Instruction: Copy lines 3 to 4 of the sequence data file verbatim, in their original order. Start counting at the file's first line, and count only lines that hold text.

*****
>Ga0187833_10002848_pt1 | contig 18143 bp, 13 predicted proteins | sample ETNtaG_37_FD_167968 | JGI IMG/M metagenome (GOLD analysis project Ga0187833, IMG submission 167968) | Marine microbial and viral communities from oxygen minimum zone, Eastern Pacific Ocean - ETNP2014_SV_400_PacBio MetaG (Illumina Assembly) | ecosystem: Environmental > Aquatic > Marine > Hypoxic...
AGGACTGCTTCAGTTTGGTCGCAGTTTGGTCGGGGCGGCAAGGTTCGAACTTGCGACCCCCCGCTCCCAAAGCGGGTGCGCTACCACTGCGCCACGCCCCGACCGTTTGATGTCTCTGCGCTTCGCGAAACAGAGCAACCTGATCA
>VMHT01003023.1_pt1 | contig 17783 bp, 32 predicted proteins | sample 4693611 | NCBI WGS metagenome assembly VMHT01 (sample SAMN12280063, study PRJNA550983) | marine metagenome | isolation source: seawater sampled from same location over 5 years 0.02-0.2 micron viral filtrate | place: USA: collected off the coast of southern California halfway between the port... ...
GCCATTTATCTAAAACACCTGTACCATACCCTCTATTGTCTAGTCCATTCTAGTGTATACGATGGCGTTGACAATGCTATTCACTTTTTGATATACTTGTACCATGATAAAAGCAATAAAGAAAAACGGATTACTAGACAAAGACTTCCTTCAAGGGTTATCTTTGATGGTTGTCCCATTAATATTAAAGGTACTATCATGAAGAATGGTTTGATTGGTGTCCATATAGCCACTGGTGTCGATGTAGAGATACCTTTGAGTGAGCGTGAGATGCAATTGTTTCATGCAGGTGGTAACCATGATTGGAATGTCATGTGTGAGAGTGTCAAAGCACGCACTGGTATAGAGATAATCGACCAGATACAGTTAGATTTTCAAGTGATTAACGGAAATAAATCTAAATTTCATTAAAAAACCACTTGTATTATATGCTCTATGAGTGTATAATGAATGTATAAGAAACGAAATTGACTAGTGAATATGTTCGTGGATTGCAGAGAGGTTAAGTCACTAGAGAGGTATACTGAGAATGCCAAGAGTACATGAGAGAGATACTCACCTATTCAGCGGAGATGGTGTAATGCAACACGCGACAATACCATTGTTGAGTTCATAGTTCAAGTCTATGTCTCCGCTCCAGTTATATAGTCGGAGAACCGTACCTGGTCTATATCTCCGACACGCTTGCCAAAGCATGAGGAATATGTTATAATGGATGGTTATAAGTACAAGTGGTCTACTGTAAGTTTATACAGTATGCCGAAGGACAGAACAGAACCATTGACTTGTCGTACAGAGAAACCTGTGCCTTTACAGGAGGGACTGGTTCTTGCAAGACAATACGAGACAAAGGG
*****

>VMHT01003023.1_pt1 | contig 17783 bp, 32 predicted proteins | sample 4693611 | NCBI WGS metagenome assembly VMHT01 (sample SAMN12280063, study PRJNA550983) | marine metagenome | isolation source: seawater sampled from same location over 5 years 0.02-0.2 micron viral filtrate | place: USA: collected off the coast of southern California halfway between the port... ...
GCCATTTATCTAAAACACCTGTACCATACCCTCTATTGTCTAGTCCATTCTAGTGTATACGATGGCGTTGACAATGCTATTCACTTTTTGATATACTTGTACCATGATAAAAGCAATAAAGAAAAACGGATTACTAGACAAAGACTTCCTTCAAGGGTTATCTTTGATGGTTGTCCCATTAATATTAAAGGTACTATCATGAAGAATGGTTTGATTGGTGTCCATATAGCCACTGGTGTCGATGTAGAGATACCTTTGAGTGAGCGTGAGATGCAATTGTTTCATGCAGGTGGTAACCATGATTGGAATGTCATGTGTGAGAGTGTCAAAGCACGCACTGGTATAGAGATAATCGACCAGATACAGTTAGATTTTCAAGTGATTAACGGAAATAAATCTAAATTTCATTAAAAAACCACTTGTATTATATGCTCTATGAGTGTATAATGAATGTATAAGAAACGAAATTGACTAGTGAATATGTTCGTGGATTGCAGAGAGGTTAAGTCACTAGAGAGGTATACTGAGAATGCCAAGAGTACATGAGAGAGATACTCACCTATTCAGCGGAGATGGTGTAATGCAACACGCGACAATACCATTGTTGAGTTCATAGTTCAAGTCTATGTCTCCGCTCCAGTTATATAGTCGGAGAACCGTACCTGGTCTATATCTCCGACACGCTTGCCAAAGCATGAGGAATATGTTATAATGGATGGTTATAAGTACAAGTGGTCTACTGTAAGTTTATACAGTATGCCGAAGGACAGAACAGAACCATTGACTTGTCGTACAGAGAAACCTGTGCCTTTACAGGAGGGACTGGTTCTTGCAAGACAATACGAGACAAAGGG